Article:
The result returned by plot-points is printed something like #<Object: 2010278, prototype = SCATTERPLOT-PROTO>. This is not the value returned by the function, just its printed representation . There are several other data types that are printed this way; file streams, as returned by the open function, are one example. For the most part you can ignore these printed results. There is one unfortunate feature, however: the form #<...> means that there is no printed form of this data type that the Lisp reader can understand. As a result, if you forget to give your plot a name you can't cut and paste the result into a def expression -- you have to redo the plot or use the history mechanism.

To keep things simple I will use the term message to refer to a message corresponding to a message selector.

dotimes is one of several Lisp looping constructs. It is a special form with the syntax (dotimes (var count) expr ....). The loop is repeated count times, with var bound to 0, 1, ..., count - 1. Other looping constructs are dolist, do and do*.

Recall from Section 6.5 that #<Object: 1966006, prototype = REGRESSION-MODEL-PROTO> is the printed representation of the model object returned by regression-model. Unfortunately you can't cut and paste it into the def, but of course you can cut and paste the regression-model expression or use the history mechanism.

Ordinarily the entries in the lists returned by these messages correspond simply to the intercept, if one is included in the model, followed by the independent variables as they were supplied to regression-model. However, if degeneracy is detected during computations some variables will not be used in the fit; they will be marked as aliased in the printed summary. The indices of the variables used can be obtained by the :basis message; the entries in the list returned by :coef-estimates correspond to the intercept, if appropriate, followed by the coefficients of the elements in the basis. The messages :x-matrix and :xtxinv are similar in that they use only the variables in the basis.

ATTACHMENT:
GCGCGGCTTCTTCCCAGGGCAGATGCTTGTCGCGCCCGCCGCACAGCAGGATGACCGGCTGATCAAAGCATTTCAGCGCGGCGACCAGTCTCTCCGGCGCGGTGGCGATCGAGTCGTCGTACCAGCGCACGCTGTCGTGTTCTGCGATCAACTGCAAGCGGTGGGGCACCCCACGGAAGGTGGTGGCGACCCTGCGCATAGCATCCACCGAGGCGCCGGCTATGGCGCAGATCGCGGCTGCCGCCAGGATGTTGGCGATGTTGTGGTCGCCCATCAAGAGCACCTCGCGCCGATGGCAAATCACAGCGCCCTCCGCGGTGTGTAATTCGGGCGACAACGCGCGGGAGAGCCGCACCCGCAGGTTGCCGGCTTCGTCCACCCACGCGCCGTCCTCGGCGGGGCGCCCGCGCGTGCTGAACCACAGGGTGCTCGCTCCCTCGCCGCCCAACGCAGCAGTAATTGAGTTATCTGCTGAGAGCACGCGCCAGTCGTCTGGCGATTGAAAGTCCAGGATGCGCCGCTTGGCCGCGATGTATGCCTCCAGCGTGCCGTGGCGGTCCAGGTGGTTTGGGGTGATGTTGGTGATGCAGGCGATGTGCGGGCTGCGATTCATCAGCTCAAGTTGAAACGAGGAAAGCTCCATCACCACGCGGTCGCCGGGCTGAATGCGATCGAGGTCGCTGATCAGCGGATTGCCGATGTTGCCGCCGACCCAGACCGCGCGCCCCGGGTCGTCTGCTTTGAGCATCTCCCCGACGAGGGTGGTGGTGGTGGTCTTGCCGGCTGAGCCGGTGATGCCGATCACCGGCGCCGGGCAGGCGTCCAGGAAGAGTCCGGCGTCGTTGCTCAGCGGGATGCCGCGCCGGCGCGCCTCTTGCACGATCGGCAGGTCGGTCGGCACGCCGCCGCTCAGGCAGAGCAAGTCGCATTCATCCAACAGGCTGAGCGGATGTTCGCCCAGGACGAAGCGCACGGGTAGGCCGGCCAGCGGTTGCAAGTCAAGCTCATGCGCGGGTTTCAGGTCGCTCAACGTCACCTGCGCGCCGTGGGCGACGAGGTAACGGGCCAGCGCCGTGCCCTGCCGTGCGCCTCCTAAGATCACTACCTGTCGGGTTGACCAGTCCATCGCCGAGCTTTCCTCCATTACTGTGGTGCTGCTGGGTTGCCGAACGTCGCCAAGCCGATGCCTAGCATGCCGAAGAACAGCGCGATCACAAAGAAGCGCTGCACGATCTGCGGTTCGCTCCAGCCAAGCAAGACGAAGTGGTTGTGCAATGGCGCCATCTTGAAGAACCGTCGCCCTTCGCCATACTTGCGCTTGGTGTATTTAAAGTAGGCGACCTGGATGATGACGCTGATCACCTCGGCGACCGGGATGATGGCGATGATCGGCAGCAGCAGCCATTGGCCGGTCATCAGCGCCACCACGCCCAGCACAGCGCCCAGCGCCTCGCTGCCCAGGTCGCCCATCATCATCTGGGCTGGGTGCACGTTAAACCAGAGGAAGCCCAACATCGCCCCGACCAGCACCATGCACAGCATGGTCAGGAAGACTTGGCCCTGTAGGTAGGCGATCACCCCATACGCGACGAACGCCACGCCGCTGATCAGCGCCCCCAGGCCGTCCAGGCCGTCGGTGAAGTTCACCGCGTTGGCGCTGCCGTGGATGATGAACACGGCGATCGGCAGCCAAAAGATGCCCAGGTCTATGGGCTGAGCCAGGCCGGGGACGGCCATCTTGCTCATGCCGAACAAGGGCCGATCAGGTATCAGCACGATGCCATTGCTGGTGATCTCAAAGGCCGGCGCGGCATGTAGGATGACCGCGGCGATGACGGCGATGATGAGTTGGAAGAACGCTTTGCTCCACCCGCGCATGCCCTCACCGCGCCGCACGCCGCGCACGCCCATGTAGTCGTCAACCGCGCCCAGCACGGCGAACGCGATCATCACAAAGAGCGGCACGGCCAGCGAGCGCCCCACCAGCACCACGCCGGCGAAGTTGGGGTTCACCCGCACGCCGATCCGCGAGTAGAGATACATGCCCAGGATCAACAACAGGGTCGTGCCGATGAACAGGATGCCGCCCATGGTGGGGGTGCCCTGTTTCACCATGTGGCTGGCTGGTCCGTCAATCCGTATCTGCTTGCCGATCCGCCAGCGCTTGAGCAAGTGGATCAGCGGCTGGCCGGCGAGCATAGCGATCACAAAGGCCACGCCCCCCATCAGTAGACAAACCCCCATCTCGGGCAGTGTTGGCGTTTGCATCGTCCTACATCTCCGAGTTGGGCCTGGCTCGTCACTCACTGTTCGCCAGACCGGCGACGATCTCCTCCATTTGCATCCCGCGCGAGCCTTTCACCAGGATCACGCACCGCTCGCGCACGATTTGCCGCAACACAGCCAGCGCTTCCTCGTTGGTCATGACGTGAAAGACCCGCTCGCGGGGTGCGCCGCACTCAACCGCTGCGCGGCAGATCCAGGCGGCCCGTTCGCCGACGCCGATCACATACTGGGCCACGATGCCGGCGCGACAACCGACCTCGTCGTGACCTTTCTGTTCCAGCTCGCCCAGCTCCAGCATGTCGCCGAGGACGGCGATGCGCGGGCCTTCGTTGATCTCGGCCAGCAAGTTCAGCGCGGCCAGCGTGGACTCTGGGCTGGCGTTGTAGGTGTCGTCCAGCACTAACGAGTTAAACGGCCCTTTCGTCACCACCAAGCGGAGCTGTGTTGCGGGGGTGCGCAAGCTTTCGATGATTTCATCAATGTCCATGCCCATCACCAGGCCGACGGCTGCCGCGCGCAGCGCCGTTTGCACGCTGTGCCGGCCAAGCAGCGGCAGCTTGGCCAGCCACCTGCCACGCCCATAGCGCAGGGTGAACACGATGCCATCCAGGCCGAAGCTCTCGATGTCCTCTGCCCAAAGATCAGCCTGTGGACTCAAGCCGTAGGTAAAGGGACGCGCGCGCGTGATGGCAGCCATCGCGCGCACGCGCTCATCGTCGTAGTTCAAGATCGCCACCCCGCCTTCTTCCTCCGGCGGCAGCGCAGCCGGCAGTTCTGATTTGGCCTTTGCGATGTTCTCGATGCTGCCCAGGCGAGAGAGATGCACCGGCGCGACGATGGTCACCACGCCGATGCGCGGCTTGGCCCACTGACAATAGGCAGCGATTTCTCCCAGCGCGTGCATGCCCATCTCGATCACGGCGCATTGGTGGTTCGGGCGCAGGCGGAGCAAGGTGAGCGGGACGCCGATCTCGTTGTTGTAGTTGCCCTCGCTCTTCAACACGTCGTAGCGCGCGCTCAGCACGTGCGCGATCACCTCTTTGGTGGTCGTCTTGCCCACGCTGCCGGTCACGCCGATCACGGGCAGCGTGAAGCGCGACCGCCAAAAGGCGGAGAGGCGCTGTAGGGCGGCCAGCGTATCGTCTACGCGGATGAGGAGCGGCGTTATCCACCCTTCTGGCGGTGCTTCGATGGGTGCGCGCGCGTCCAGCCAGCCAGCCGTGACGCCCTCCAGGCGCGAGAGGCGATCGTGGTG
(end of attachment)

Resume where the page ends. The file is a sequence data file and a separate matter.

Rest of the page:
The / function is used here with three arguments. The first argument is divided by the second, and the result is then divided by the third. Thus the result of the expression (/ 6 3 2) is 1.

The discussion in this section only scratches the surface of what you can do with functions in the XLISP language. To see more examples you can look at the files that are loaded when XLISP-STAT starts up. For more information on options of function definition, macros, etc. see the XLISP documentation and the books on Lisp mentioned in the references.

mapcar can be given several lists after the function. The function must take as many arguments as there are lists. mapcar will apply the function using the first element of each list, then using the second element, and so on, until one of the lists is exhausted, and return a list of the results.

You should quote an array if you type it in using this form, as the value of an array is not defined.

Recall that the expression #'f1 is short for (function f1) and is used for obtaining the function definition associated with the symbol f1.

The maximizing value for 61#61 is always the sample mean. We could take advantage of this fact and reduce the problem to a one dimensional maximization problem, but it is simpler to just maximize over both parameters.

The function newtonmax ordinarily uses numerical derivatives in its computations. Occasionally this may not be accurate enough or may take too long. If you have an expression for computing the gradient or the Hessian then you can use these by having your function return a list of the function value and the gradient, or a list of the function value, the gradient and the Hessian matrix, instead of just returning the function value.

The approximation methods assume these functions are twice continuously differentiable; thus they can not be indicator functions.

There may be slight differences in the implementation of dyn-load on different systems. The help information for this function should give information that is appropriate for your system.

Luke Tierney
Tue Jan 21 15:04:48 CST 1997